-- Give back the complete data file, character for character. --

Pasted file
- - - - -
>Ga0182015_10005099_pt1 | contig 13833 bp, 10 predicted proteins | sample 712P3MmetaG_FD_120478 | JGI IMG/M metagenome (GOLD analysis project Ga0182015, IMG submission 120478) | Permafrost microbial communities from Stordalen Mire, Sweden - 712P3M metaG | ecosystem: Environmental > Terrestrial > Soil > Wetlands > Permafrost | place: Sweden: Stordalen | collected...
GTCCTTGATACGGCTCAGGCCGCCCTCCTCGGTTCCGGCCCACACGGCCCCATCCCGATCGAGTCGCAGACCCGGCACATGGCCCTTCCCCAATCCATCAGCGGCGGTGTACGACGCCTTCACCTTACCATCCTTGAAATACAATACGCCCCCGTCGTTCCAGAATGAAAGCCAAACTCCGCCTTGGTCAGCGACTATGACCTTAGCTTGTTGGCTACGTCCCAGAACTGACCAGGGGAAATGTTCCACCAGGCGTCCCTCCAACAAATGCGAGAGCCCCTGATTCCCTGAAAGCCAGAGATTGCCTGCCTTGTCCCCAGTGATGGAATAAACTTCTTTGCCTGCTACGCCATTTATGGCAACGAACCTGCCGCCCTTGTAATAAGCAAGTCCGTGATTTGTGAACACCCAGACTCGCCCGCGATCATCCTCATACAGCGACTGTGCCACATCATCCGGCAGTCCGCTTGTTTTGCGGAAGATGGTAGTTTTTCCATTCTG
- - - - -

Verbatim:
>Ga0182015_10005099_pt1 | contig 13833 bp, 10 predicted proteins | sample 712P3MmetaG_FD_120478 | JGI IMG/M metagenome (GOLD analysis project Ga0182015, IMG submission 120478) | Permafrost microbial communities from Stordalen Mire, Sweden - 712P3M metaG | ecosystem: Environmental > Terrestrial > Soil > Wetlands > Permafrost | place: Sweden: Stordalen | collected...
GTCCTTGATACGGCTCAGGCCGCCCTCCTCGGTTCCGGCCCACACGGCCCCATCCCGATCGAGTCGCAGACCCGGCACATGGCCCTTCCCCAATCCATCAGCGGCGGTGTACGACGCCTTCACCTTACCATCCTTGAAATACAATACGCCCCCGTCGTTCCAGAATGAAAGCCAAACTCCGCCTTGGTCAGCGACTATGACCTTAGCTTGTTGGCTACGTCCCAGAACTGACCAGGGGAAATGTTCCACCAGGCGTCCCTCCAACAAATGCGAGAGCCCCTGATTCCCTGAAAGCCAGAGATTGCCTGCCTTGTCCCCAGTGATGGAATAAACTTCTTTGCCTGCTACGCCATTTATGGCAACGAACCTGCCGCCCTTGTAATAAGCAAGTCCGTGATTTGTGAACACCCAGACTCGCCCGCGATCATCCTCATACAGCGACTGTGCCACATCATCCGGCAGTCCGCTTGTTTTGCGGAAGATGGTAGTTTTTCCATTCTG